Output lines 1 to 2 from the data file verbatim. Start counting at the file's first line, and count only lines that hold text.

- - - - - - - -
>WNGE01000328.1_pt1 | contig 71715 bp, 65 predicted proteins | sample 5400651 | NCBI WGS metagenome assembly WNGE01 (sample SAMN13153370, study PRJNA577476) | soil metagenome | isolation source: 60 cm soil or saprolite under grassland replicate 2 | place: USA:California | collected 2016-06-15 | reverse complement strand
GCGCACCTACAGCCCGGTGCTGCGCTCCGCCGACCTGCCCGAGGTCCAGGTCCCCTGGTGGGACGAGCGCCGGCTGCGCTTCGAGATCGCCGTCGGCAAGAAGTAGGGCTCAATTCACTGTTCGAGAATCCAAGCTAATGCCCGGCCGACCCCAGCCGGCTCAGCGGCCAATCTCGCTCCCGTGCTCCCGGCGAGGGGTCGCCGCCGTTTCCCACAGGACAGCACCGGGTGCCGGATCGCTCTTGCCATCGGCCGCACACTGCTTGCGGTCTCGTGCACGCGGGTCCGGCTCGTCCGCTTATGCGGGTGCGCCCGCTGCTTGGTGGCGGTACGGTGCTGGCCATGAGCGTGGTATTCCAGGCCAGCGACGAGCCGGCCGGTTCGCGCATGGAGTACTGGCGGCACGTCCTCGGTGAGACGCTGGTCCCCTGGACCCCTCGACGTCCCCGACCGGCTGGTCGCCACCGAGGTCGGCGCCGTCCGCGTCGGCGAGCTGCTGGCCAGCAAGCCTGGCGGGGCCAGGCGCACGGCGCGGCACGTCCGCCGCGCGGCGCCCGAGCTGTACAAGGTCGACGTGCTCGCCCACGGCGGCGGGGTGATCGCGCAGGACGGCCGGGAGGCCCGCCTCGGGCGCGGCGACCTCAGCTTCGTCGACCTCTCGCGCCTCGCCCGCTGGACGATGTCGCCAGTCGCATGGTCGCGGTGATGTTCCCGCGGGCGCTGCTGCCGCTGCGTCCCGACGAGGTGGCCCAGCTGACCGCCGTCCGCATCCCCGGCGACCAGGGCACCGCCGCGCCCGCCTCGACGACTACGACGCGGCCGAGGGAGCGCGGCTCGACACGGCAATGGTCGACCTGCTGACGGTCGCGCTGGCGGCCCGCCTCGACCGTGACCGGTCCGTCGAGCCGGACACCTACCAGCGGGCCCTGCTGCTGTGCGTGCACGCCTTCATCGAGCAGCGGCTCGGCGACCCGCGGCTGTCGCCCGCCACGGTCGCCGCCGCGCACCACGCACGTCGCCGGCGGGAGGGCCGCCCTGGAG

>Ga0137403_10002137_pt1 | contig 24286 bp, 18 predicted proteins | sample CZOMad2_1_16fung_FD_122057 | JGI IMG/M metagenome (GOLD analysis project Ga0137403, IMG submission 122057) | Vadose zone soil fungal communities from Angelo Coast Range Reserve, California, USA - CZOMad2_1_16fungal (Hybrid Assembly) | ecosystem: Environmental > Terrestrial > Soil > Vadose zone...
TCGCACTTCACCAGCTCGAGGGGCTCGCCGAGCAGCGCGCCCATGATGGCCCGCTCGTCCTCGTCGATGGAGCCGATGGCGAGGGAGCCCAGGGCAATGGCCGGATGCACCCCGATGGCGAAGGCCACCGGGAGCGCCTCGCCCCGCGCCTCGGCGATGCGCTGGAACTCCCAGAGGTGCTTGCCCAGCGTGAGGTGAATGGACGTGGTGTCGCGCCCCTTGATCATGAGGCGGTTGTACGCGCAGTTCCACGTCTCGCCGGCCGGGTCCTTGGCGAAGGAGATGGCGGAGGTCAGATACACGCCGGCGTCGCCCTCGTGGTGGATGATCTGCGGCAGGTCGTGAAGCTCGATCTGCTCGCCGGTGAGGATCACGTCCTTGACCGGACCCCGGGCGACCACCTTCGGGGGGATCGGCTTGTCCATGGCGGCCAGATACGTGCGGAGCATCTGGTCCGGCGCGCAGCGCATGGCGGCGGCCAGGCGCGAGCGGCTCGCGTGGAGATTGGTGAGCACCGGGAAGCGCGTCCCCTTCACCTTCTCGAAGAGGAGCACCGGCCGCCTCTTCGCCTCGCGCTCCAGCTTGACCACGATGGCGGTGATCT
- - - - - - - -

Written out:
>WNGE01000328.1_pt1 | contig 71715 bp, 65 predicted proteins | sample 5400651 | NCBI WGS metagenome assembly WNGE01 (sample SAMN13153370, study PRJNA577476) | soil metagenome | isolation source: 60 cm soil or saprolite under grassland replicate 2 | place: USA:California | collected 2016-06-15 | reverse complement strand
GCGCACCTACAGCCCGGTGCTGCGCTCCGCCGACCTGCCCGAGGTCCAGGTCCCCTGGTGGGACGAGCGCCGGCTGCGCTTCGAGATCGCCGTCGGCAAGAAGTAGGGCTCAATTCACTGTTCGAGAATCCAAGCTAATGCCCGGCCGACCCCAGCCGGCTCAGCGGCCAATCTCGCTCCCGTGCTCCCGGCGAGGGGTCGCCGCCGTTTCCCACAGGACAGCACCGGGTGCCGGATCGCTCTTGCCATCGGCCGCACACTGCTTGCGGTCTCGTGCACGCGGGTCCGGCTCGTCCGCTTATGCGGGTGCGCCCGCTGCTTGGTGGCGGTACGGTGCTGGCCATGAGCGTGGTATTCCAGGCCAGCGACGAGCCGGCCGGTTCGCGCATGGAGTACTGGCGGCACGTCCTCGGTGAGACGCTGGTCCCCTGGACCCCTCGACGTCCCCGACCGGCTGGTCGCCACCGAGGTCGGCGCCGTCCGCGTCGGCGAGCTGCTGGCCAGCAAGCCTGGCGGGGCCAGGCGCACGGCGCGGCACGTCCGCCGCGCGGCGCCCGAGCTGTACAAGGTCGACGTGCTCGCCCACGGCGGCGGGGTGATCGCGCAGGACGGCCGGGAGGCCCGCCTCGGGCGCGGCGACCTCAGCTTCGTCGACCTCTCGCGCCTCGCCCGCTGGACGATGTCGCCAGTCGCATGGTCGCGGTGATGTTCCCGCGGGCGCTGCTGCCGCTGCGTCCCGACGAGGTGGCCCAGCTGACCGCCGTCCGCATCCCCGGCGACCAGGGCACCGCCGCGCCCGCCTCGACGACTACGACGCGGCCGAGGGAGCGCGGCTCGACACGGCAATGGTCGACCTGCTGACGGTCGCGCTGGCGGCCCGCCTCGACCGTGACCGGTCCGTCGAGCCGGACACCTACCAGCGGGCCCTGCTGCTGTGCGTGCACGCCTTCATCGAGCAGCGGCTCGGCGACCCGCGGCTGTCGCCCGCCACGGTCGCCGCCGCGCACCACGCACGTCGCCGGCGGGAGGGCCGCCCTGGAG